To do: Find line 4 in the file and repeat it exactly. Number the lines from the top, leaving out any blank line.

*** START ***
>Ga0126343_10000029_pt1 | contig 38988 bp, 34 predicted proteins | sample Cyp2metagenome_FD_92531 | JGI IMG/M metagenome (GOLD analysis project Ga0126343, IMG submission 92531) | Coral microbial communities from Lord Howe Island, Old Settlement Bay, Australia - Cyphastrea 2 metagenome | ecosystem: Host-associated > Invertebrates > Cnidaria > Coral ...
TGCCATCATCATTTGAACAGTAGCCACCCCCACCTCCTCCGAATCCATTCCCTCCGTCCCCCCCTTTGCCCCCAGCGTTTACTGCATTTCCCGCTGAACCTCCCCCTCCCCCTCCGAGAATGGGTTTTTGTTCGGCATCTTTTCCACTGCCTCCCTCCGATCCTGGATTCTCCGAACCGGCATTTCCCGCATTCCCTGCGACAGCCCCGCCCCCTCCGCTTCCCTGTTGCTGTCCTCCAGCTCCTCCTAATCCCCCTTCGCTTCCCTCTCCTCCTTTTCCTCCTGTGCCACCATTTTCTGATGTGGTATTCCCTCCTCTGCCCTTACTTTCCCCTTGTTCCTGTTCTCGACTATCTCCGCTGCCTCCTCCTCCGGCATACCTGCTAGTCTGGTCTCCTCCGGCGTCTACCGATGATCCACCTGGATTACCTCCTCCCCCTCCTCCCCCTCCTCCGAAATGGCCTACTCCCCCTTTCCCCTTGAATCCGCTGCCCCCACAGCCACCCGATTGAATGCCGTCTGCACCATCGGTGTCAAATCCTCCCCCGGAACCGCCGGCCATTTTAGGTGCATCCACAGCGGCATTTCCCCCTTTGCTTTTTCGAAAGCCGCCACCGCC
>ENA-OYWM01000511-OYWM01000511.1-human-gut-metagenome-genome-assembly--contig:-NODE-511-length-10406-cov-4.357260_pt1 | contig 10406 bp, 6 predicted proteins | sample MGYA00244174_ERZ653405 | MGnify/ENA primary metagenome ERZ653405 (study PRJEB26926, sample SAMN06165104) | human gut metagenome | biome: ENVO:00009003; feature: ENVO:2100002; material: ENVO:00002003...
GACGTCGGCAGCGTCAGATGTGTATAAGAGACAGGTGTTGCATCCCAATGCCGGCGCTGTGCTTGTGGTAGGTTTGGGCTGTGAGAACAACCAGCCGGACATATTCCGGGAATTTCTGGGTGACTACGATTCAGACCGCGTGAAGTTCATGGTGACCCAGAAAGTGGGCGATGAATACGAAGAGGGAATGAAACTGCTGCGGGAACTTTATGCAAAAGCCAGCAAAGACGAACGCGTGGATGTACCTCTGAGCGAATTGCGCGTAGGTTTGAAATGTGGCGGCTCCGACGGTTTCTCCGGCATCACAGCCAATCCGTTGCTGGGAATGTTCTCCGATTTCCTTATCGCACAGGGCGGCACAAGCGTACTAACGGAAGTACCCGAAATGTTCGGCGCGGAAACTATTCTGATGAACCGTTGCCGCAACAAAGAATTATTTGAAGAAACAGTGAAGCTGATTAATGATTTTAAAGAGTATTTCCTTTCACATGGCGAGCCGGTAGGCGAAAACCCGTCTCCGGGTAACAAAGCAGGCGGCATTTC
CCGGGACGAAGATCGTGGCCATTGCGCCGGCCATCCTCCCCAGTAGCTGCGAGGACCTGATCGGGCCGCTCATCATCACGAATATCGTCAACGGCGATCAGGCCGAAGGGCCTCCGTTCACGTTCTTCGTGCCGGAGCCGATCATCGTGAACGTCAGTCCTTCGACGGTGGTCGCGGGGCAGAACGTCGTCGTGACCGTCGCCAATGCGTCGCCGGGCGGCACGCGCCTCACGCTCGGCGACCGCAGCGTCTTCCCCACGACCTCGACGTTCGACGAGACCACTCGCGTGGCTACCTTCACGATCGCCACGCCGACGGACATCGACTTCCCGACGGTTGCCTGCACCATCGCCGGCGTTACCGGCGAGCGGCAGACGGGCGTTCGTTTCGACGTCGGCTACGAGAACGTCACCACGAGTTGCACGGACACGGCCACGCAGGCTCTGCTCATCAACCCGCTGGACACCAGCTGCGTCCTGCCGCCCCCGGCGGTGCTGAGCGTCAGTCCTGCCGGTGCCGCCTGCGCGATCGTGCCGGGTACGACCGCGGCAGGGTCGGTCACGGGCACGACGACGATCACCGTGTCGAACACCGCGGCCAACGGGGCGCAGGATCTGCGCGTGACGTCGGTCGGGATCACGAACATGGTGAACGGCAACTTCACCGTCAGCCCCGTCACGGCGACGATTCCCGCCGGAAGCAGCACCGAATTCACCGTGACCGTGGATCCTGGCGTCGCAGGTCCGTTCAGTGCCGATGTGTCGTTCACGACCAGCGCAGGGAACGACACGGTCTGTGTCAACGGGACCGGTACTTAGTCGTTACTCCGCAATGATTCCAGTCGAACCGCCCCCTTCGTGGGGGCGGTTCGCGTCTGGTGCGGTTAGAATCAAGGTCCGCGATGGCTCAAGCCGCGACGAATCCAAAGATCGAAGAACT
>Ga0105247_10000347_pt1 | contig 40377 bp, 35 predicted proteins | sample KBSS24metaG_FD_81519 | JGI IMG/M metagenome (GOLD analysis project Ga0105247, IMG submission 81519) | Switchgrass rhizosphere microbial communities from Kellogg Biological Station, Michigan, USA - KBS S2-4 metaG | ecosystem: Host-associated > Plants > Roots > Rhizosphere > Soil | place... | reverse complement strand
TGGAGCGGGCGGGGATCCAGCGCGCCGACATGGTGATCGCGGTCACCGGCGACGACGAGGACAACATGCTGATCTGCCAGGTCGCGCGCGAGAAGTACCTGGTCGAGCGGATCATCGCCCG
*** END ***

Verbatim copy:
GACGTCGGCAGCGTCAGATGTGTATAAGAGACAGGTGTTGCATCCCAATGCCGGCGCTGTGCTTGTGGTAGGTTTGGGCTGTGAGAACAACCAGCCGGACATATTCCGGGAATTTCTGGGTGACTACGATTCAGACCGCGTGAAGTTCATGGTGACCCAGAAAGTGGGCGATGAATACGAAGAGGGAATGAAACTGCTGCGGGAACTTTATGCAAAAGCCAGCAAAGACGAACGCGTGGATGTACCTCTGAGCGAATTGCGCGTAGGTTTGAAATGTGGCGGCTCCGACGGTTTCTCCGGCATCACAGCCAATCCGTTGCTGGGAATGTTCTCCGATTTCCTTATCGCACAGGGCGGCACAAGCGTACTAACGGAAGTACCCGAAATGTTCGGCGCGGAAACTATTCTGATGAACCGTTGCCGCAACAAAGAATTATTTGAAGAAACAGTGAAGCTGATTAATGATTTTAAAGAGTATTTCCTTTCACATGGCGAGCCGGTAGGCGAAAACCCGTCTCCGGGTAACAAAGCAGGCGGCATTTC